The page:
The woman was then informed by police numerous times to leave the location, and she refused. As NYPD officers were attempting to convince the woman to depart the facility, HRA peace officers brought the woman to the floor. NYPD officers then attempted to place her under arrest. She refused to comply with officers’ orders, and was then taken into custody.

She was “informed” to leave? Why? Did she not have every right to be there? What right did any of the authorities have to raise this barrier to her finding work when it was the job of at least some of them to help her? “HRA peace officers brought the woman to the floor.” What? She was standing, then tackled? With a child in her arms? Then she was arrested for what, littering? And why does the NYPD statement omit the child’s existence, as well as the assault on the child? After all, one of the charges against Headley was “acting in a manner injurious to a child.”

The bogus arrest of a young black woman on a Friday in Brooklyn didn’t generate much news coverage until the video went viral and public reaction pushed it into the news on December 9. The next day NY Police Commissioner James O’Neill tweeted:

As we investigate Friday’s arrest in Brooklyn, I’ll tell you the video is very disturbing to me — as PC, & as a dad. Also, #NYPD cops have a very tough job. We were called to a chaotic situation & we’re looking at all available video to determine why certain decisions were made.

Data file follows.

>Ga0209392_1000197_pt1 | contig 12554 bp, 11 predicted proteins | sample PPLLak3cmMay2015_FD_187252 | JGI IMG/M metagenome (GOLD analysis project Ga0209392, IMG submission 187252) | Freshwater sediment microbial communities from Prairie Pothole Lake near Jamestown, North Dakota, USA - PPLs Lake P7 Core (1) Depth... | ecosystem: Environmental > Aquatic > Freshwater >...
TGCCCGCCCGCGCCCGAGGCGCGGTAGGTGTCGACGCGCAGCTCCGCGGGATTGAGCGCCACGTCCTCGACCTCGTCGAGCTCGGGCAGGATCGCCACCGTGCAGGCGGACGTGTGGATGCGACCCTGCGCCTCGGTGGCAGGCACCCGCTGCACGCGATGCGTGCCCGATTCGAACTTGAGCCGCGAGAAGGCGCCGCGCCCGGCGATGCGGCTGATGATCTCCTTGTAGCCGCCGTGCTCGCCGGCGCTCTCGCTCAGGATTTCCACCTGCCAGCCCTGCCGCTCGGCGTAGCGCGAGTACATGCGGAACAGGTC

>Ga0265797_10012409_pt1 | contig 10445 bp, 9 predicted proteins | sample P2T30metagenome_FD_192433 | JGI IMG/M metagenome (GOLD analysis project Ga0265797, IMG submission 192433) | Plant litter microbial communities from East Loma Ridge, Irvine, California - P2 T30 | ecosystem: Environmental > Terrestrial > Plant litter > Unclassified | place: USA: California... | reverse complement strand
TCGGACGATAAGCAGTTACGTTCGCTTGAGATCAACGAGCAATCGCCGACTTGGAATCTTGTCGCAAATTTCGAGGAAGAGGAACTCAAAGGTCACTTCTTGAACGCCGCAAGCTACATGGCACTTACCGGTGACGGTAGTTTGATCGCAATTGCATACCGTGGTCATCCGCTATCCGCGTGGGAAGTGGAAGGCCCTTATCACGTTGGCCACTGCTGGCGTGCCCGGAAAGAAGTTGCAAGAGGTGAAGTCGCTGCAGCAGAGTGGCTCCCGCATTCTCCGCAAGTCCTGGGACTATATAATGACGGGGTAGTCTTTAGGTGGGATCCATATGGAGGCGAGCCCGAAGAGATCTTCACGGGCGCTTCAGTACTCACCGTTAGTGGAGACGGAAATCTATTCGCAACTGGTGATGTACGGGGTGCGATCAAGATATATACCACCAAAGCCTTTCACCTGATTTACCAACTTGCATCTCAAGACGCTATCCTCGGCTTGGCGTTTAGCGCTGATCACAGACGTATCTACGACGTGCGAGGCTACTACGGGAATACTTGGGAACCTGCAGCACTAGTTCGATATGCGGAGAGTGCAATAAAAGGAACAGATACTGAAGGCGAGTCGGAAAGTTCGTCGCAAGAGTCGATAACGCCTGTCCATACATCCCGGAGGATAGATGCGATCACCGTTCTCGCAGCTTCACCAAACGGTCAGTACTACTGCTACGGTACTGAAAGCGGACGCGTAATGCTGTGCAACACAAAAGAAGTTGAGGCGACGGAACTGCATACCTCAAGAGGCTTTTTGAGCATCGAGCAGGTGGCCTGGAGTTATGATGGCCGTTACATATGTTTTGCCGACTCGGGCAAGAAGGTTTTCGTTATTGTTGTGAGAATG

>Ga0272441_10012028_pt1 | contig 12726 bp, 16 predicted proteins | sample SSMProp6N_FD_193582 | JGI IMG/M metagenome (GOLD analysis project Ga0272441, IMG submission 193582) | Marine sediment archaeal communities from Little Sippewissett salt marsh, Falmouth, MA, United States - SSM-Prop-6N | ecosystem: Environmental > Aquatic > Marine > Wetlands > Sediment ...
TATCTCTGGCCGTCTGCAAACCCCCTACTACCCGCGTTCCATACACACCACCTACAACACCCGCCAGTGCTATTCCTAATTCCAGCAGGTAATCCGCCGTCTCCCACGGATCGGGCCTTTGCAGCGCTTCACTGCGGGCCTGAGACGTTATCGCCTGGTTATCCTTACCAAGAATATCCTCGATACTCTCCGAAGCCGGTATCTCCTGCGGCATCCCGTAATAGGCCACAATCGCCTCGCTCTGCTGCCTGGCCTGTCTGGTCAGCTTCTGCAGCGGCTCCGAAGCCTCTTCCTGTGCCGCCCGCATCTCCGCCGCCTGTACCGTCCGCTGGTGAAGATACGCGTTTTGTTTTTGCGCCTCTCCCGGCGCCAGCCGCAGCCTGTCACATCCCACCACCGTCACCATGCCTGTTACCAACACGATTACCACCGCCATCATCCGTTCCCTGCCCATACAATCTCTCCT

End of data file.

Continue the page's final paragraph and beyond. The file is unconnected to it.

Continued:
The credible accounts available so far all suggest that if there was any chaos, then the private security guards created it, and the NYPD made it worse. Training in de-escalation – bringing a calming effect to an intense situation – began about four years ago, after an NY police officer killed Eric Garner with a stranglehold even though the underlying offense was selling single cigarettes on the street. Eric Garner, 43, was an unarmed black man and father of six when a gang of cops swarmed him. His last words were: “I can’t breathe.” Garner’s killer, Daniel Pantaleo, was not indicted by a grand jury in 2014, but he still faces an internal police disciplinary charge of using excessive force. Pantaleo’s hearing started December 7, the same day NY cops used Jazmine Headley to demonstrate that de-escalation techniques have not yet taken hold, although there was no stranglehold and Headley survived.